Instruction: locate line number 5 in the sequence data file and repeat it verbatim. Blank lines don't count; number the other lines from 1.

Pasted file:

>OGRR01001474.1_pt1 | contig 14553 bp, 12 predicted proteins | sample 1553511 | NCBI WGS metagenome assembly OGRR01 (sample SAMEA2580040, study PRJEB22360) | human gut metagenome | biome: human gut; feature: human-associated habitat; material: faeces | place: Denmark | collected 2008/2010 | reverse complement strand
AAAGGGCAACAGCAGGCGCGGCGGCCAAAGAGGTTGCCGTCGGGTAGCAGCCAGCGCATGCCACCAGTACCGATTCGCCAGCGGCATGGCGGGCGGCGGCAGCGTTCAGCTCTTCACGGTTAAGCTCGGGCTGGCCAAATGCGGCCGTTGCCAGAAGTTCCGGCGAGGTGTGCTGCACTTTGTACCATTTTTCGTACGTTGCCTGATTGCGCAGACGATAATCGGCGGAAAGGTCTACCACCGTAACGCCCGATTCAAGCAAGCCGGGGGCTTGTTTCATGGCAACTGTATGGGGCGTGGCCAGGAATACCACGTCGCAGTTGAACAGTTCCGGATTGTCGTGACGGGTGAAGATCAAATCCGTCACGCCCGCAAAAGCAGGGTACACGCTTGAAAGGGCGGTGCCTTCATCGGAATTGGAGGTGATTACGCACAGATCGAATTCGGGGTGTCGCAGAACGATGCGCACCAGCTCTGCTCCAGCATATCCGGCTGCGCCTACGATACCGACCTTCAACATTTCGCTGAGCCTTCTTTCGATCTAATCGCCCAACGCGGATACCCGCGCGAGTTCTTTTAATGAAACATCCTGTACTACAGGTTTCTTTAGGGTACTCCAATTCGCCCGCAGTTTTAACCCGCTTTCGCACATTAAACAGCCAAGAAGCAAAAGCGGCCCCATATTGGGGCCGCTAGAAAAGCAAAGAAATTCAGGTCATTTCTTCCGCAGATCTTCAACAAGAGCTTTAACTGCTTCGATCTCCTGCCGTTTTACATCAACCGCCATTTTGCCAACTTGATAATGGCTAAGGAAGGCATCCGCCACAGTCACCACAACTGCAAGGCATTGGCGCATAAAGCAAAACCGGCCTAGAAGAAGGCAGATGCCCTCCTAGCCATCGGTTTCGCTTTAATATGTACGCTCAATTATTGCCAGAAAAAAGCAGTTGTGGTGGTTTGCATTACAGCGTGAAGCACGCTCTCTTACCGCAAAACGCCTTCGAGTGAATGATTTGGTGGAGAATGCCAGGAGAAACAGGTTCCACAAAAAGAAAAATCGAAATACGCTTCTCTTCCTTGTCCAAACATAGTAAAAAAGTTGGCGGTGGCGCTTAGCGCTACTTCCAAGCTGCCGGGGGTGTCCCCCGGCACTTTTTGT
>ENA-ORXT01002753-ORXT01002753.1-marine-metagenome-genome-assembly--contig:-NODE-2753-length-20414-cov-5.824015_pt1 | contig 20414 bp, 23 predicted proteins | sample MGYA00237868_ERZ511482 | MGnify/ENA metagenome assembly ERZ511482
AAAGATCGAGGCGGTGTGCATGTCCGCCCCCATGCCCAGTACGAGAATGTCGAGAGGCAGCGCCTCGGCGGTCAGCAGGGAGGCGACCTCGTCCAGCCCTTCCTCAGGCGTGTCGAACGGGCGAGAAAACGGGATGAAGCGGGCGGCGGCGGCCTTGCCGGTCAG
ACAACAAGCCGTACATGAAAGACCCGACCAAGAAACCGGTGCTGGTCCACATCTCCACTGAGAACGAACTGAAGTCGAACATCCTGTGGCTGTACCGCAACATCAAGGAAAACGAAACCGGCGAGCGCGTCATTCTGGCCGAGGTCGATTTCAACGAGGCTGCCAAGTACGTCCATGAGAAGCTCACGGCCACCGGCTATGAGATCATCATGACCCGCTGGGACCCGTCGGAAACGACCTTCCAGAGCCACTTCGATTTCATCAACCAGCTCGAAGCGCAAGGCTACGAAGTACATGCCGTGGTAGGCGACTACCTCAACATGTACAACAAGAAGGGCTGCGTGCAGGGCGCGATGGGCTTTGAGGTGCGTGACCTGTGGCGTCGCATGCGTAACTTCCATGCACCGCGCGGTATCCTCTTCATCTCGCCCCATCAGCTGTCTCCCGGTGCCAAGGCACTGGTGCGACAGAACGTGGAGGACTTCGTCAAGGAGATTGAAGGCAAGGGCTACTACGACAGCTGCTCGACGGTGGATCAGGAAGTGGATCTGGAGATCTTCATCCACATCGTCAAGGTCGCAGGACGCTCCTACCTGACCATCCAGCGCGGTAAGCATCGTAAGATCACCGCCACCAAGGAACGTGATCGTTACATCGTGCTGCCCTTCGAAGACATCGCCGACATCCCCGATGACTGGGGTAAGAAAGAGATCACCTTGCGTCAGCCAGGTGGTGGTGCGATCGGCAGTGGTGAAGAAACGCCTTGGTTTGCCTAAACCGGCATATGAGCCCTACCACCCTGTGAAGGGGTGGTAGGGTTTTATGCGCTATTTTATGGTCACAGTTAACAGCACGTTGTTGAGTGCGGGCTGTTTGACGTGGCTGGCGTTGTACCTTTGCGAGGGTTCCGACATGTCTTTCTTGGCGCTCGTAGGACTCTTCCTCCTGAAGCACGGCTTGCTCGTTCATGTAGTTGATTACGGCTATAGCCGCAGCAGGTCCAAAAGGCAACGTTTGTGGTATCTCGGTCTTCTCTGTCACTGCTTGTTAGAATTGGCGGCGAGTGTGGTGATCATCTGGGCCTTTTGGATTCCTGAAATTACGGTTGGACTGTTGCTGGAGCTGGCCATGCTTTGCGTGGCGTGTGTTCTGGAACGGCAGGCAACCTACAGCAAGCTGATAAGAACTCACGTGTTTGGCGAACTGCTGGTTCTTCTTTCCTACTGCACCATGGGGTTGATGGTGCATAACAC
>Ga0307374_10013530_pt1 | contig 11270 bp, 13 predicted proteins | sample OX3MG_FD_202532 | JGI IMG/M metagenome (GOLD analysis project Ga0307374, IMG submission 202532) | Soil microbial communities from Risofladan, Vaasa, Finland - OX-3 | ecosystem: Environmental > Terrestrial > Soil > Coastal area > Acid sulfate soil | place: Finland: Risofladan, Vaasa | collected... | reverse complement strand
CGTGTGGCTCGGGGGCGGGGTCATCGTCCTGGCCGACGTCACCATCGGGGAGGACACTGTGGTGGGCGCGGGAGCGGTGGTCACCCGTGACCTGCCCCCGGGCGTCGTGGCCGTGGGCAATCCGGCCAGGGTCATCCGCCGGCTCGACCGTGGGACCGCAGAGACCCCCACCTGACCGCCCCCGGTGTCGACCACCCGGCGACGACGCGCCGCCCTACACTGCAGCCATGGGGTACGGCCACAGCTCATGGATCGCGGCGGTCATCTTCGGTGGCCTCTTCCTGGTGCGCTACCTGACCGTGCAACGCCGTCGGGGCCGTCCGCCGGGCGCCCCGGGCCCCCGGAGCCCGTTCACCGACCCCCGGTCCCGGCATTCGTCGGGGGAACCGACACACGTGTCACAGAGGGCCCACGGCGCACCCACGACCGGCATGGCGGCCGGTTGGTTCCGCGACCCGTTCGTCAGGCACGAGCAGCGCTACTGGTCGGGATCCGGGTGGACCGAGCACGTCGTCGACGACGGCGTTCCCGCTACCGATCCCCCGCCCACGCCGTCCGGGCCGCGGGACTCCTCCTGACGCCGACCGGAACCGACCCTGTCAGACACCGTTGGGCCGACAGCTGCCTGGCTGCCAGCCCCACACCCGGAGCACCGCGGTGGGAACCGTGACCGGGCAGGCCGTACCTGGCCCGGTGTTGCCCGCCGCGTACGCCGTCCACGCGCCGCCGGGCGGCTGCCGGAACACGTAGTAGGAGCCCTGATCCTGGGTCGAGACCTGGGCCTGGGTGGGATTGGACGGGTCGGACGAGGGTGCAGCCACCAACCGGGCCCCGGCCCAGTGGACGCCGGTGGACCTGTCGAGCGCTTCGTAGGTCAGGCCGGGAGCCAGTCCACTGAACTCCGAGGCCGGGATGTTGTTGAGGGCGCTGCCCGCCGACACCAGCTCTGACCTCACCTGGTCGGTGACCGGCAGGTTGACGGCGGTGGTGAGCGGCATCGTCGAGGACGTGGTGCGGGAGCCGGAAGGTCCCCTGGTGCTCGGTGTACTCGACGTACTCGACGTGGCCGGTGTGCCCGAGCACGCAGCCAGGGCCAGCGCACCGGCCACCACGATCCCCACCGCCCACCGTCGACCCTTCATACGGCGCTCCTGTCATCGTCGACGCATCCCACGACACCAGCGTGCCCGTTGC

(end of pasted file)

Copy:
ACAACAAGCCGTACATGAAAGACCCGACCAAGAAACCGGTGCTGGTCCACATCTCCACTGAGAACGAACTGAAGTCGAACATCCTGTGGCTGTACCGCAACATCAAGGAAAACGAAACCGGCGAGCGCGTCATTCTGGCCGAGGTCGATTTCAACGAGGCTGCCAAGTACGTCCATGAGAAGCTCACGGCCACCGGCTATGAGATCATCATGACCCGCTGGGACCCGTCGGAAACGACCTTCCAGAGCCACTTCGATTTCATCAACCAGCTCGAAGCGCAAGGCTACGAAGTACATGCCGTGGTAGGCGACTACCTCAACATGTACAACAAGAAGGGCTGCGTGCAGGGCGCGATGGGCTTTGAGGTGCGTGACCTGTGGCGTCGCATGCGTAACTTCCATGCACCGCGCGGTATCCTCTTCATCTCGCCCCATCAGCTGTCTCCCGGTGCCAAGGCACTGGTGCGACAGAACGTGGAGGACTTCGTCAAGGAGATTGAAGGCAAGGGCTACTACGACAGCTGCTCGACGGTGGATCAGGAAGTGGATCTGGAGATCTTCATCCACATCGTCAAGGTCGCAGGACGCTCCTACCTGACCATCCAGCGCGGTAAGCATCGTAAGATCACCGCCACCAAGGAACGTGATCGTTACATCGTGCTGCCCTTCGAAGACATCGCCGACATCCCCGATGACTGGGGTAAGAAAGAGATCACCTTGCGTCAGCCAGGTGGTGGTGCGATCGGCAGTGGTGAAGAAACGCCTTGGTTTGCCTAAACCGGCATATGAGCCCTACCACCCTGTGAAGGGGTGGTAGGGTTTTATGCGCTATTTTATGGTCACAGTTAACAGCACGTTGTTGAGTGCGGGCTGTTTGACGTGGCTGGCGTTGTACCTTTGCGAGGGTTCCGACATGTCTTTCTTGGCGCTCGTAGGACTCTTCCTCCTGAAGCACGGCTTGCTCGTTCATGTAGTTGATTACGGCTATAGCCGCAGCAGGTCCAAAAGGCAACGTTTGTGGTATCTCGGTCTTCTCTGTCACTGCTTGTTAGAATTGGCGGCGAGTGTGGTGATCATCTGGGCCTTTTGGATTCCTGAAATTACGGTTGGACTGTTGCTGGAGCTGGCCATGCTTTGCGTGGCGTGTGTTCTGGAACGGCAGGCAACCTACAGCAAGCTGATAAGAACTCACGTGTTTGGCGAACTGCTGGTTCTTCTTTCCTACTGCACCATGGGGTTGATGGTGCATAACAC